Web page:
Imagine moving your family to a strange land where you don’t speak the language and don’t know the customs. And then imagine not being able to find a friendly face.
Mision Hispana El Buen Pastor in Winston-Salem, N.C., hopes to be that face. The new church development and 2011 Walton Award winner is a welcome resource for new Latino immigrants.
The $50,000 Walton Award — given to five congregations this year — is an annual award for new church developments that further Presbyterian mission in their communities.
All of El Buen Pastor’s congregants speak Spanish, but they come from many countries—mostly Mexico and Central America.
Started in 2004 with eight people, the church now serves 72 families — about 180 adults and 200 children, said the Rev. Rosa Blanca Gonzalez, pastor.
El Buen Pastor is located in the Old Town area of Winston-Salem, a neighborhood that has seen a change in demographics. Old Town Presbyterian Church was already in the community but was fading with the changing neighborhood. Salem Presbytery, which was looking for an opportunity to minister to the growing Latino population, saw this as an opportunity.
“Salem Presbytery gived a building for us,” Gonzalez said. “When Presbytery saw that this was a growing Hispanic community and the Anglo church was only 12 members, they very kindly decided to let us have the facility.”
Presbytery staff wanted to get to know this new community and what it most needed and wanted. The new church would provide not just a safe space and a worship opportunity, but a full-service ministry that could provide the community with other services and resources.
In 2005, El Buen Pastor started a non-profit called Latino Community Services, which allows it to apply for grants for which the church would not have been eligible.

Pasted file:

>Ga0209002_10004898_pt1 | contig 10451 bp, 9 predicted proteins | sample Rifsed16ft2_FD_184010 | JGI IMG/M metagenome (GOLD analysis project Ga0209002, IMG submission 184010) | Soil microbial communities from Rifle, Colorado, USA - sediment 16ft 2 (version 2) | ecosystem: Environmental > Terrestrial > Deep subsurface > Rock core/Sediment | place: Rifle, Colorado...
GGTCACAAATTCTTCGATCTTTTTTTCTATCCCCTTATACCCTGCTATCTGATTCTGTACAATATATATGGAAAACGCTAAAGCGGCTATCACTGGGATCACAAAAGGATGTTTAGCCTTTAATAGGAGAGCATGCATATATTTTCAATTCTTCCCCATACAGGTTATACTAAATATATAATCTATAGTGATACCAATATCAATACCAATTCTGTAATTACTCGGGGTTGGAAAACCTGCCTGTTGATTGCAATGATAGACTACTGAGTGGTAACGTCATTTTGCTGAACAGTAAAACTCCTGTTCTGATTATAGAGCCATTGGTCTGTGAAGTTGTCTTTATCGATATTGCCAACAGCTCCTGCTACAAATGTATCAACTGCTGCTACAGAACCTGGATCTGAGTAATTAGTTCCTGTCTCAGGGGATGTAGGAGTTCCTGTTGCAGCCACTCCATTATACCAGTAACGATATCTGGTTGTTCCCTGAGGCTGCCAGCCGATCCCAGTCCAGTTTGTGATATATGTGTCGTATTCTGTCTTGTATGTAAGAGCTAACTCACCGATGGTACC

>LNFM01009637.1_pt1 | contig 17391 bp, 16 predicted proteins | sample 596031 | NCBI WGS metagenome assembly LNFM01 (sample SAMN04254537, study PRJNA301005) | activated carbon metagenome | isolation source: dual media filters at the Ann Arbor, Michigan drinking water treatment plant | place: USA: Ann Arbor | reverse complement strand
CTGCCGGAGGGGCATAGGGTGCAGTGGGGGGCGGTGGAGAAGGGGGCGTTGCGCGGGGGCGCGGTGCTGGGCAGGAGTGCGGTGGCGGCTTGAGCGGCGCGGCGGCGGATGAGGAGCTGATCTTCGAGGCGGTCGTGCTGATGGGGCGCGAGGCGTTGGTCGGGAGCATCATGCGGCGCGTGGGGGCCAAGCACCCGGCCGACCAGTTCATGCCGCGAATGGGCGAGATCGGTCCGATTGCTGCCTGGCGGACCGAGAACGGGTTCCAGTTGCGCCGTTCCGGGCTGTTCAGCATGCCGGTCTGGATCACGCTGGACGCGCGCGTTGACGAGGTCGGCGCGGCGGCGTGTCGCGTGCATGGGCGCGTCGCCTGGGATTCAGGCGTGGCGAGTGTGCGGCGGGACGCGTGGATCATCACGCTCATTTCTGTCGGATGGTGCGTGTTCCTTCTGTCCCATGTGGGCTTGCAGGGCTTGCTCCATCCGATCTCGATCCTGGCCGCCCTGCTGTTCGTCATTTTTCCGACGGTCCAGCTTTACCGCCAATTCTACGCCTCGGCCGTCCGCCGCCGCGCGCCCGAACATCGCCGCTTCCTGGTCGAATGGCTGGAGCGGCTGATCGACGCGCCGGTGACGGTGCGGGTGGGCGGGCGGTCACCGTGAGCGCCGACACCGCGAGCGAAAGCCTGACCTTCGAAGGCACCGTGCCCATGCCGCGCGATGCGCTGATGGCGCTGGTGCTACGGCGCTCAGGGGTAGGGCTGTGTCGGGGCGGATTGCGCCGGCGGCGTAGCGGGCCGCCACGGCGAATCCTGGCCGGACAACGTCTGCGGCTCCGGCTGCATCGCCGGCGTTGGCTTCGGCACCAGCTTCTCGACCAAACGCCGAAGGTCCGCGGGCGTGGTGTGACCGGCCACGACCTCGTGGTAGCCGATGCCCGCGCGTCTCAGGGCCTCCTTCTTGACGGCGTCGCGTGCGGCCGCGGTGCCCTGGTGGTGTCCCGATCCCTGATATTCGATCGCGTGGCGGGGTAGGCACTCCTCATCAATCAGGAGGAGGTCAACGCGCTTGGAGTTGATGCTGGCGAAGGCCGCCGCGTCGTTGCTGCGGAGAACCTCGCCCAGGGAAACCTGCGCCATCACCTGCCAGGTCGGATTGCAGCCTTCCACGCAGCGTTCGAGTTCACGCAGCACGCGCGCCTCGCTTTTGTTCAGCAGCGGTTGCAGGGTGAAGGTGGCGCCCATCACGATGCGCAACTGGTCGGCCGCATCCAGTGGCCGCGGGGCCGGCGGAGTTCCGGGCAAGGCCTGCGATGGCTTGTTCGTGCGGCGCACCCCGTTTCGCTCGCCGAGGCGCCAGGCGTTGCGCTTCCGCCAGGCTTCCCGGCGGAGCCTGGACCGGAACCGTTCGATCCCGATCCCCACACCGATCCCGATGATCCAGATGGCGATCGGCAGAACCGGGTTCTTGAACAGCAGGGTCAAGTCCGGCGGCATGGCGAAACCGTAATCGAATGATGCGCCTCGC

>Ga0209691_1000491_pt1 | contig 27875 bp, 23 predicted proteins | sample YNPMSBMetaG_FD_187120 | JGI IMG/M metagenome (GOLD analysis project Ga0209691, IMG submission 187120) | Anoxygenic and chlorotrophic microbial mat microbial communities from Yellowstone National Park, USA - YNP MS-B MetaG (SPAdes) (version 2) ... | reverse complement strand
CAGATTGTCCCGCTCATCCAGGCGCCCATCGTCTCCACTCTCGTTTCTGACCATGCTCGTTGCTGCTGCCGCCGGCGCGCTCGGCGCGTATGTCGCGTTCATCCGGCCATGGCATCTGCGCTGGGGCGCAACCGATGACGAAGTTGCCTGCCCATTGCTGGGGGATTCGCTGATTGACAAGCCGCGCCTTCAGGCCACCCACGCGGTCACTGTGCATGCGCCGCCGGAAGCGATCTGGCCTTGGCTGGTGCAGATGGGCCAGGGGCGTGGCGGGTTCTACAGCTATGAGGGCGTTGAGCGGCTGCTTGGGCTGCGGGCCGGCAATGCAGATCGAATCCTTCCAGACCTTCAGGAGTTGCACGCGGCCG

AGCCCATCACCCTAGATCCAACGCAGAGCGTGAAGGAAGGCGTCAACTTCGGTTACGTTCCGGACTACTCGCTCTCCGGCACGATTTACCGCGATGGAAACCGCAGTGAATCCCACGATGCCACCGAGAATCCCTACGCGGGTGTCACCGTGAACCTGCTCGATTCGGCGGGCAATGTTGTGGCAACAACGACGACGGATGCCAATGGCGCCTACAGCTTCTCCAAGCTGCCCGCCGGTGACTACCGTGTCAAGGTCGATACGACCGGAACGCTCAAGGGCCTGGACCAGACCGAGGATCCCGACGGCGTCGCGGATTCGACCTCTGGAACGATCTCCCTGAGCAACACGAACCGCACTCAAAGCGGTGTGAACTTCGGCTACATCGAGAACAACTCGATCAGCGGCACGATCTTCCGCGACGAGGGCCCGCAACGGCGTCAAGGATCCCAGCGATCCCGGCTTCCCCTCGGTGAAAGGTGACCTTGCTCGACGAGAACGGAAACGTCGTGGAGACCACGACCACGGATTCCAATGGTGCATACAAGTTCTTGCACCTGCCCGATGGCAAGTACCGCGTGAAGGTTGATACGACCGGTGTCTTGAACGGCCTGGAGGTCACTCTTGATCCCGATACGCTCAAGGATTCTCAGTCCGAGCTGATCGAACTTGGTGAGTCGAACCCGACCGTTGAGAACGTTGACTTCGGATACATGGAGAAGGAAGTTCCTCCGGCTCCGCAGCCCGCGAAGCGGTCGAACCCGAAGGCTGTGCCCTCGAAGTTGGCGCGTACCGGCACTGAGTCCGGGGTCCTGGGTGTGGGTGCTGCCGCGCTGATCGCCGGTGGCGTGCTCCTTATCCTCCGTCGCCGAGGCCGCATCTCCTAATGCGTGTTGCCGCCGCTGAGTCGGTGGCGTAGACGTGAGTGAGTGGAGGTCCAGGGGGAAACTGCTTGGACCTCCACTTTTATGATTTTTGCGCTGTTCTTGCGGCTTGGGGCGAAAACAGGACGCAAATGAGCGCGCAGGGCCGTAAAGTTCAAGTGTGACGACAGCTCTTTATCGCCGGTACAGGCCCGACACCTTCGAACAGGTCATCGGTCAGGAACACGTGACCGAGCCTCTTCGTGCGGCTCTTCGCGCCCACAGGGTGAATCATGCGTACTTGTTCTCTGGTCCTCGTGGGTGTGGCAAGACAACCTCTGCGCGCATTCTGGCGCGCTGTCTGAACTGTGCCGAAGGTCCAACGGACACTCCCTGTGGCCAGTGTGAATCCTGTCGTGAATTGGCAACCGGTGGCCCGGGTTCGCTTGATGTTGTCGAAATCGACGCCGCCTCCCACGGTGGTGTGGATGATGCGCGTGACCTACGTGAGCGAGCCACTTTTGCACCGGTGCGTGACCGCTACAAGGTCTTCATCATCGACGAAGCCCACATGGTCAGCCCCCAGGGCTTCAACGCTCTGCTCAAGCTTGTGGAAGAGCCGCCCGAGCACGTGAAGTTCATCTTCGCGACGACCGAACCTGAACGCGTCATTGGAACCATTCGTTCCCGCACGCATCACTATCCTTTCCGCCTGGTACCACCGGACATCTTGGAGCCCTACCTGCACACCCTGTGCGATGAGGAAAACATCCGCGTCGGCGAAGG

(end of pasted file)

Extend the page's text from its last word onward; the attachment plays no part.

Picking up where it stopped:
Staffed by more than 100 local volunteers, Latino Community Services offers tutoring and classes in ESL (English as a Second Language) and basic computer skills.
The efforts of the nine other Presbyterian churches in Winston-Salem helped the mission work in the Latino community get started. Those churches continue to support the work in many ways.
Along the way, immigrants have gotten to know their new home and volunteers have come to understand the challenges and difficulties their new neighbors often face.
“I like to say always that this is a sign of the kingdom, when you can see people from different backgrounds coming and serving others,” Gonzalez said.
Many of the families El Buen Pastor serves are low income, so the gifts of time and talent from so many volunteers are very much appreciated.
“El Buen Pastor’s support from many of our congregations in Forsyth County has made the difference in helping that new church development thrive,” said Sam Marshall, general presbyter of Salem Presbytery.
For many of the families Gonzalez serves, El Buen Pastor is their first church home, so it’s about more than reaching out to a new group in the community.
“The thing with this congregation is that they are new to the Good News,” said Gonzalez, who estimated that 98 percent of the families were previously unchurched. “They have a Roman Catholic background but they didn’t go to church so through all these years we’ve been working with them and they accept Jesus as their Savior and now they are taking ownership of this place and learning to become Presbyterians.”
El Buen Pastor already has a good use in mind for the $50,000 they won for the Walton Award: it plans to resurface the parking lot and fix the roof of the 50-year-old building.
While the members of El Buen Pastor are grateful to the community and the presbytery for the assistance they have provided, Gonzalez said the giving goes both ways.
“We don’t come here to receive but we also have many things that we want to give back to the community,” she said.
Perhaps the biggest gift members have received is one that may have been unintentional or an afterthought because it is such a simple thing.
“It has been a wonderful blessing that people coming here from a different country now feel that they belong to the Presbyterian brothers and sisters and other communities of faith throughout the country,” Gonzalez said. “That is very important for people who sometimes feel not welcome. This sense of belonging is very important for them.”
Toni Montgomery is a freelance writer in Statesville, N.C., where she is also secretary for First Presbyterian Church.